Mini-lesson on green, waxy vegetables

Today: in which I learn the difference between a cucumber and a squash.

I woke up this morning and it was pouring rain, so I put on my raincoat and my wellies (secret: my wellies are just rainboots. Rainboots from Target. But here, we pretend they’re wellies.) I don’t know how dirty I was expecting to get, but it got real muddy. In a refreshing sort of way. The sort of way when you know it’s your first day of farming and you’re a little neophyte, a little padawan, and everything is exciting to you.

That aside, I really enjoyed it. I enjoy instant gratification (for example, my favorite things to knit are hats because they’re quick–I also have three pairs of mittens that I only knit one hand of because I got bored) and activities where you can see the results right away (baking 10-minute cookies, painting postcards, etc). Harvesting is the best of both because you can immediately see the fruits of your labor in your bin and it happens so quickly– you get a summer squash with one snip of your weird spring knife-scissors.

(Of course, there’s the whole planting, weeding, waiting all spring and summer bit, but I got here for the good part.)

And then you get to eat everything you just harvested!

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This is quinoa with vegetables. I didn’t flavor it very well, so it doesn’t taste like anything, unfortunately. The muffins turned out better: cheddar muffins with a tomato-oregano topping. I baked those for the weekly potluck we have on Sunday.

But back to my first day gardening– we harvested zucchini, green cucumbers, white cucumbers, English cucumbers, all sorts of summer squash, kale, Swiss chard (which I embarrassingly asked if was rhubarb on the first day), and kohlrabi (which I just had to Google how to spell). There’s only photos of a few of the vegetables because I put my camera down my muddy shirt for a while, in order to “keep it clean,” but then I just left it by the sinks.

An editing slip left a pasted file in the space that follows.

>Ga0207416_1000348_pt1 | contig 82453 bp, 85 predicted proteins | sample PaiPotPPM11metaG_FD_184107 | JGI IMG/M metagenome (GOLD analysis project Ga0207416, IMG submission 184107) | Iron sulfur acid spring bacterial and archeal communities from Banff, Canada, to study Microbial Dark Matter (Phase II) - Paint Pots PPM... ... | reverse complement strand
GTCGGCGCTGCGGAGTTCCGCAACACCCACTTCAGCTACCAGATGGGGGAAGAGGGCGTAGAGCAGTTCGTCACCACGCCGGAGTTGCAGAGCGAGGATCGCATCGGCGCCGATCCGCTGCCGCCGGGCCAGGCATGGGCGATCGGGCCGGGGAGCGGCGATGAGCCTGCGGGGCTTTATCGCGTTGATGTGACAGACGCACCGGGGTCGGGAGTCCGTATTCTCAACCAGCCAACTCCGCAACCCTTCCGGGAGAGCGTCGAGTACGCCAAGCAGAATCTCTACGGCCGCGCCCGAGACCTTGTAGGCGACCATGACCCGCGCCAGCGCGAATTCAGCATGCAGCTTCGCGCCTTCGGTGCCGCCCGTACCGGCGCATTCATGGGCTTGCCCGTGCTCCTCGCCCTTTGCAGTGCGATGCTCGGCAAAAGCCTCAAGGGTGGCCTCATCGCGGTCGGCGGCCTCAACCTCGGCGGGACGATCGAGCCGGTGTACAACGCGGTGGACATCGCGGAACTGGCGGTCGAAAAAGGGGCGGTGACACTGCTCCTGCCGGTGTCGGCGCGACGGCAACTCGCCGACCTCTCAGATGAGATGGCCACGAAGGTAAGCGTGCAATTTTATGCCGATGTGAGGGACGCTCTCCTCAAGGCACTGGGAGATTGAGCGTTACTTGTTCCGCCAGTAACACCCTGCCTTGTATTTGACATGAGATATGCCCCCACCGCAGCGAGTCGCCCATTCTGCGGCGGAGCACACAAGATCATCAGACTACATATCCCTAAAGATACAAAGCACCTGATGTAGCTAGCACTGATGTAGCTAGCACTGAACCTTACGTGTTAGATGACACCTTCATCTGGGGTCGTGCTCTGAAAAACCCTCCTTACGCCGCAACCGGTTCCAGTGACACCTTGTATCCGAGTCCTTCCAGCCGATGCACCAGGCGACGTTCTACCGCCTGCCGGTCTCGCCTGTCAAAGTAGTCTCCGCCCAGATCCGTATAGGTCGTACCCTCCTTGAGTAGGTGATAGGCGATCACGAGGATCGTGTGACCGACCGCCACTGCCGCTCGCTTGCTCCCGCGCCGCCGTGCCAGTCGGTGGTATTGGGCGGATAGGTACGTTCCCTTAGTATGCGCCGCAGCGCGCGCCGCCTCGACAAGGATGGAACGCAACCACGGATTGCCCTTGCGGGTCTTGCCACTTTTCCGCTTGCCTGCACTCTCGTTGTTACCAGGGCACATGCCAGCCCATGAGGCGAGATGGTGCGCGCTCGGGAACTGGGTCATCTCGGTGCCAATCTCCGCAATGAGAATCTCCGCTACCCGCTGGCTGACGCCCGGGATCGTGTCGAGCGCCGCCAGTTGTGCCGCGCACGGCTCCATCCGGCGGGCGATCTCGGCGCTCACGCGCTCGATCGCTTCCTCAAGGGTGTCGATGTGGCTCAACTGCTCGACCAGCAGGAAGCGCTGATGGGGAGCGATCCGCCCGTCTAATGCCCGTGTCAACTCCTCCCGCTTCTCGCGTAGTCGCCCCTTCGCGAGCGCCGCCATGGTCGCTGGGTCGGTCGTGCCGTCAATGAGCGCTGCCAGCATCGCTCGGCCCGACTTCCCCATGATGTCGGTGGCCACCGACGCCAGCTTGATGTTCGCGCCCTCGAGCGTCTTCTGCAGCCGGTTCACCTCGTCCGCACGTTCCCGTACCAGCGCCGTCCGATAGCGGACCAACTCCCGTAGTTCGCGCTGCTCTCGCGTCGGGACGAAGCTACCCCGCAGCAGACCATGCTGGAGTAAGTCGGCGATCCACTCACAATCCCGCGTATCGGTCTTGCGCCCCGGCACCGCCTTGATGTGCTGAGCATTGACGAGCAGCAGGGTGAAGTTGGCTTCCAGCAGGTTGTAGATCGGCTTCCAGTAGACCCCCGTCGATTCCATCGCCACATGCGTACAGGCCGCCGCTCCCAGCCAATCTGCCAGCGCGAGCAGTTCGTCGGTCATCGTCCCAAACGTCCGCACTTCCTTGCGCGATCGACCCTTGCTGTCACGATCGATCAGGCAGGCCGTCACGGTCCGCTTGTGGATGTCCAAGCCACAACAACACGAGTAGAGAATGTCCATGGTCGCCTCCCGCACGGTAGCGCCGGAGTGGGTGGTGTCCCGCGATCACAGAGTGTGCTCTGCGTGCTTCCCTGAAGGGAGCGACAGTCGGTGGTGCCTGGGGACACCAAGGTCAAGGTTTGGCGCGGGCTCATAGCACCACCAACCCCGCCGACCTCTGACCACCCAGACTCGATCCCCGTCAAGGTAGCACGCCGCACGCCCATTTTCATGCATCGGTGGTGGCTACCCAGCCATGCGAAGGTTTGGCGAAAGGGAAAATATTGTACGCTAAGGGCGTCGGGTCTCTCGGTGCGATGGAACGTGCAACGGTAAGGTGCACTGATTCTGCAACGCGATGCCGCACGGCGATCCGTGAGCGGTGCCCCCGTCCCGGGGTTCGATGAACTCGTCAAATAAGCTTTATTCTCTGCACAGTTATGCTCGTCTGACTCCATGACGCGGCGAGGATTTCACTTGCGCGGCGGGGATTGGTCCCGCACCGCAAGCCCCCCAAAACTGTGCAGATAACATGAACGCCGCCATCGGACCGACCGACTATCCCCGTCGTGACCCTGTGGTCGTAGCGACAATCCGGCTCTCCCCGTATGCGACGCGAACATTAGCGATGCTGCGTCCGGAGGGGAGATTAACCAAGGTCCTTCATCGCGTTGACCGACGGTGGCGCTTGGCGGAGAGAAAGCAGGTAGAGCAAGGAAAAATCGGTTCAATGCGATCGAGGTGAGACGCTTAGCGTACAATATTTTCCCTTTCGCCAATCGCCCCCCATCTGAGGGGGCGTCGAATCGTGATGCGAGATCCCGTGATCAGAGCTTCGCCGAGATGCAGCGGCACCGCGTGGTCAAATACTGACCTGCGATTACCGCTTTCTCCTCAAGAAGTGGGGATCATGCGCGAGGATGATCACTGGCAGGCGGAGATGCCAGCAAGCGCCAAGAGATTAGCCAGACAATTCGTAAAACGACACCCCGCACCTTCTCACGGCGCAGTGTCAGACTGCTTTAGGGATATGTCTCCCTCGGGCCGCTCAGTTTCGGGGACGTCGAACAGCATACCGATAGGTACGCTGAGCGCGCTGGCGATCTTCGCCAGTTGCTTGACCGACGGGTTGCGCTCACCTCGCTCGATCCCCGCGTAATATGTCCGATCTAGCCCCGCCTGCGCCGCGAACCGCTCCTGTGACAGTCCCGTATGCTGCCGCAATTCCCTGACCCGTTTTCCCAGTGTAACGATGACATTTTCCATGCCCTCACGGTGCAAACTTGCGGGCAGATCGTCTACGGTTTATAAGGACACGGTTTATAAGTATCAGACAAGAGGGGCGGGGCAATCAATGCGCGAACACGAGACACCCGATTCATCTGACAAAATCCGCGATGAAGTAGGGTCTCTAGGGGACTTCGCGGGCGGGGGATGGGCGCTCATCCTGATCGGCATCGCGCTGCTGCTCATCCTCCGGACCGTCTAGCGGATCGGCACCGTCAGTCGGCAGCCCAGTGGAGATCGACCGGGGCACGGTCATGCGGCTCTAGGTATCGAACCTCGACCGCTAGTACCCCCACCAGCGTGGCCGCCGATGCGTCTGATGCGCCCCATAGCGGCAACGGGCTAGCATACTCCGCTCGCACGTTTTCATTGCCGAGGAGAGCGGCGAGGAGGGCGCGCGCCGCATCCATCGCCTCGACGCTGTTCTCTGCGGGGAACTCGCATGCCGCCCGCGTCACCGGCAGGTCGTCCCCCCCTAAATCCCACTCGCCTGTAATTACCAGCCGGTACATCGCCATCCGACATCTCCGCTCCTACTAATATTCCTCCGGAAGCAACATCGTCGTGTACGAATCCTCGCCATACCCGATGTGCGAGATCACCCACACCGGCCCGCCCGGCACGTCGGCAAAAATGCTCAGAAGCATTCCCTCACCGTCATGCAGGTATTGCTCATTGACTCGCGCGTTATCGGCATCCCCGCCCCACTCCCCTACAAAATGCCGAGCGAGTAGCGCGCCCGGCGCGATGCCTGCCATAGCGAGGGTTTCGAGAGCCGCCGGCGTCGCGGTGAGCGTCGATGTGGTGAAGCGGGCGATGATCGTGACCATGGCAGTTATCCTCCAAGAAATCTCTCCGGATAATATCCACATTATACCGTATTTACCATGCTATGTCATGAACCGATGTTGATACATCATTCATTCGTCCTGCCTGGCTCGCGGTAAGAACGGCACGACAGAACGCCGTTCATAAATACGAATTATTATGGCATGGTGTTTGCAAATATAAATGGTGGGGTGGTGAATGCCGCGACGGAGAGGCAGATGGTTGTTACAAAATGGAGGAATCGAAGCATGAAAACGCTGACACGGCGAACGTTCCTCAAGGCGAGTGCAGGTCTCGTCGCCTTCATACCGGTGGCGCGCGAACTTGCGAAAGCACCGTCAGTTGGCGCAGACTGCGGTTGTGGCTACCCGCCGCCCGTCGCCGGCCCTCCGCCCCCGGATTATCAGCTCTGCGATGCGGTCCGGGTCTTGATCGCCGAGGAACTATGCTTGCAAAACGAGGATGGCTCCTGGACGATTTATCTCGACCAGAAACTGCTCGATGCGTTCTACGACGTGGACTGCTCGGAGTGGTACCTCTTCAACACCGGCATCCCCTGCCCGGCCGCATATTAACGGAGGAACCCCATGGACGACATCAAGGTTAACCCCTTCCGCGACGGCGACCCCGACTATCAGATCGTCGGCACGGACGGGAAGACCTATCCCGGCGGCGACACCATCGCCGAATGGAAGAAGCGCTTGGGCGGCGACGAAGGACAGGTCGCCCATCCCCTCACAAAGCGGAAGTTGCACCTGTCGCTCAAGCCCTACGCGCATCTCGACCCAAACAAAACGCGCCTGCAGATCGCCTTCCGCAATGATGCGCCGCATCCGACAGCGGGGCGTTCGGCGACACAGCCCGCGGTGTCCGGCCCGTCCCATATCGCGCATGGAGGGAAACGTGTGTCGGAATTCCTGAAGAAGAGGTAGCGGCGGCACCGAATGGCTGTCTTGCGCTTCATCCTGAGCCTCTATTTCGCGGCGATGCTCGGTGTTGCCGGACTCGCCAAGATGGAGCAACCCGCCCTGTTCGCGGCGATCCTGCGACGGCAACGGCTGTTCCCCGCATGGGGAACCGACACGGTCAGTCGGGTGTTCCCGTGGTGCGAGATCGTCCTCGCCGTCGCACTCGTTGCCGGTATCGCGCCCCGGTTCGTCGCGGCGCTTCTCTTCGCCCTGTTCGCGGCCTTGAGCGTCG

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This is a rotten kohlrabi. The good ones don’t look like sad, smushed pears.

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We picked twenty bundles of kale for our CSA. Each bunch has eight leaves in it. I was very slow; Kim (the farm manager) had to assist me a lot. I missed making different varieties of kale chips and popcorn with Lauren at Penn State (kale chips with goat cheese was very successful, popcorn with balsamic vinegar was not.)

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My first bin full of kale and chard. I was so excited. Too bad my right pant leg wouldn’t stay in my boot.

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Kim told me that we soak all our greens in water for about 10-15 minutes so that their cores get cold. That way, when we refrigerate them later, they won’t wilt.

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Different colors of Swiss chard. The magenta ones are so enticing, but right now I’m afraid of these vegetables because I don’t know how to cook any of them yet. (Speaking of afraid: I’ve had three dreams about electric fences, after I didn’t hop high enough the first day and got zapped. As I told Cori, it felt in between a mosquito bite and getting kicked in the face.)

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Then we boxed all the greens for the CSA.

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I picked all those this morning. I only accidentally mutilated one zucchini when I tossed that tool in the bin too hard. Now it will go to the graveyard of my zucchini bread.

Now our favorite game: which is a squash and which is a cucumber? If you can figure it out, let me know, because this was an everlasting struggle for me when I was sorting them!

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Oh, I’m also doing a good bit of writing. I’ll talk about that later, since I was so excited about the vegetables today.

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